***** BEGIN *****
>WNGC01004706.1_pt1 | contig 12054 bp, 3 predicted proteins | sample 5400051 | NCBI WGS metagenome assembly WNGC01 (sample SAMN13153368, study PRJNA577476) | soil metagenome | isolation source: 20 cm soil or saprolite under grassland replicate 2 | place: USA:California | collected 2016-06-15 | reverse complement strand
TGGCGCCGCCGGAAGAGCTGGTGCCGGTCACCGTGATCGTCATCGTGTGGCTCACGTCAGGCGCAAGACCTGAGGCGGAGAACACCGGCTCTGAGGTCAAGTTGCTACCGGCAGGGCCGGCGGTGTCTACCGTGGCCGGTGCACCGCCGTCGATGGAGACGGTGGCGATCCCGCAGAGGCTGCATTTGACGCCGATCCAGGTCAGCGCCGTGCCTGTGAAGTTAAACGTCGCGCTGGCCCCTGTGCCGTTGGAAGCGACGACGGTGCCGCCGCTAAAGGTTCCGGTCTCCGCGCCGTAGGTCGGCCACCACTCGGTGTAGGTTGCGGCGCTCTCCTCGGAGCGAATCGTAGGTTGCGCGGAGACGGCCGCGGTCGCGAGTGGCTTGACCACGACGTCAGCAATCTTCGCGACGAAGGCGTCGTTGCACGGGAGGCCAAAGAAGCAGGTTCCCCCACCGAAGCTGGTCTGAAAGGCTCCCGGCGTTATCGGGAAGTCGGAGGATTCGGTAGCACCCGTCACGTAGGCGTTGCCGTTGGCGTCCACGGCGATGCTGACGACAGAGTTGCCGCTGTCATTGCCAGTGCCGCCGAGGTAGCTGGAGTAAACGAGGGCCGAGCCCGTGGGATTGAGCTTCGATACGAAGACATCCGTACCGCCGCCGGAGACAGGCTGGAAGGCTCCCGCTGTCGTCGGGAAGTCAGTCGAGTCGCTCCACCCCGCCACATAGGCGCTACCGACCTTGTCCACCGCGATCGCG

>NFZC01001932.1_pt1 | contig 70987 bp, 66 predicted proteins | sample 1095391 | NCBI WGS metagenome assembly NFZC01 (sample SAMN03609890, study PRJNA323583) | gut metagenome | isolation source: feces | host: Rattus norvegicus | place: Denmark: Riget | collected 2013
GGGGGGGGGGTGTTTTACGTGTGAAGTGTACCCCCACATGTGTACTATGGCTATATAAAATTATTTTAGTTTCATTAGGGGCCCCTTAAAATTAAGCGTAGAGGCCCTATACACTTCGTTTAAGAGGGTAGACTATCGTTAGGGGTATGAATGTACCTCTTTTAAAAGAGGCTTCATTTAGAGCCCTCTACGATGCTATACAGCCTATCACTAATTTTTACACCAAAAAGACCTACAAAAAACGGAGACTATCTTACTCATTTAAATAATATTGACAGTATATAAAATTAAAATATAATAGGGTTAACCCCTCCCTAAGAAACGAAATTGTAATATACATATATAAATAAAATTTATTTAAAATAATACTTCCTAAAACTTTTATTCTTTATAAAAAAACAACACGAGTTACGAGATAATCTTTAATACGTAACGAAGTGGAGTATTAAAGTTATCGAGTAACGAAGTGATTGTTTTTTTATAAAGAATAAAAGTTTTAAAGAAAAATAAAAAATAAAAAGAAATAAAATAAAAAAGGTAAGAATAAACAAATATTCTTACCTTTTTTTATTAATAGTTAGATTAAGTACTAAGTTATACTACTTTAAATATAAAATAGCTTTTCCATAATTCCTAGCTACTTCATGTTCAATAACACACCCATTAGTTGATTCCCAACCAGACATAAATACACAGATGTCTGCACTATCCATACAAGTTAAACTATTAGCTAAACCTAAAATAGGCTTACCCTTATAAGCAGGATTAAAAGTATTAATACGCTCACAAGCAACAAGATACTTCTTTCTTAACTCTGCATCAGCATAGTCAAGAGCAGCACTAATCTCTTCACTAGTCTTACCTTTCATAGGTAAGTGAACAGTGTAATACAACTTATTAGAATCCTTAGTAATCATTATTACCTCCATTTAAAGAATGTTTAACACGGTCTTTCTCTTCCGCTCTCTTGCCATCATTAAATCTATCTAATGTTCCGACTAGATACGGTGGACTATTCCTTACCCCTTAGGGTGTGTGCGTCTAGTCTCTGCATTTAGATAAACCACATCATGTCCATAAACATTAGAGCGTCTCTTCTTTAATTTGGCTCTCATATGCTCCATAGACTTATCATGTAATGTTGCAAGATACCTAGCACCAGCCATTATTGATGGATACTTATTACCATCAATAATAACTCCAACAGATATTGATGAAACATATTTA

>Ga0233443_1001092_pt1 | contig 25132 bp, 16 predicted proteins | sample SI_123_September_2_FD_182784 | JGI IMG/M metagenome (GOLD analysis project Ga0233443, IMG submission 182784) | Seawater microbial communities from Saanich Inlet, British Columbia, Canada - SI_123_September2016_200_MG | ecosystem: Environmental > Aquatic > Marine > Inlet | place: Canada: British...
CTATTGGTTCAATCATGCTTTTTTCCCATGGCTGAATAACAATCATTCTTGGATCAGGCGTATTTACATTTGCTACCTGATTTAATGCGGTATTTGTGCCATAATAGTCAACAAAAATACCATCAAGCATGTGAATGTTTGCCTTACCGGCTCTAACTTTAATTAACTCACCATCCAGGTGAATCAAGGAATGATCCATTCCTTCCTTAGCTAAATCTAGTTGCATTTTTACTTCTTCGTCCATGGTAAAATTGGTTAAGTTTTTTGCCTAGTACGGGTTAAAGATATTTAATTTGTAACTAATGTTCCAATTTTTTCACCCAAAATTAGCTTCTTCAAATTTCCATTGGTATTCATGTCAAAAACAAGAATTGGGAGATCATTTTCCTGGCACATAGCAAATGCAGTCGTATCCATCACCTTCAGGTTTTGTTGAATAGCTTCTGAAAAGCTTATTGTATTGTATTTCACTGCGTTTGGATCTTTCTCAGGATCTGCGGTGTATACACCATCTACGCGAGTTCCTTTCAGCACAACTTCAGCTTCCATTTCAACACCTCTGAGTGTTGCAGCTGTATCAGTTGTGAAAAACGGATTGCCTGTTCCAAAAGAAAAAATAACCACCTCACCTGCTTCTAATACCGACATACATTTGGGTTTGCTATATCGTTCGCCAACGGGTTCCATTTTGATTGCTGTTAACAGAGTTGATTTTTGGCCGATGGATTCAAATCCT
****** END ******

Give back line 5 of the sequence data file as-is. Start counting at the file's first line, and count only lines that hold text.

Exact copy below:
>Ga0233443_1001092_pt1 | contig 25132 bp, 16 predicted proteins | sample SI_123_September_2_FD_182784 | JGI IMG/M metagenome (GOLD analysis project Ga0233443, IMG submission 182784) | Seawater microbial communities from Saanich Inlet, British Columbia, Canada - SI_123_September2016_200_MG | ecosystem: Environmental > Aquatic > Marine > Inlet | place: Canada: British...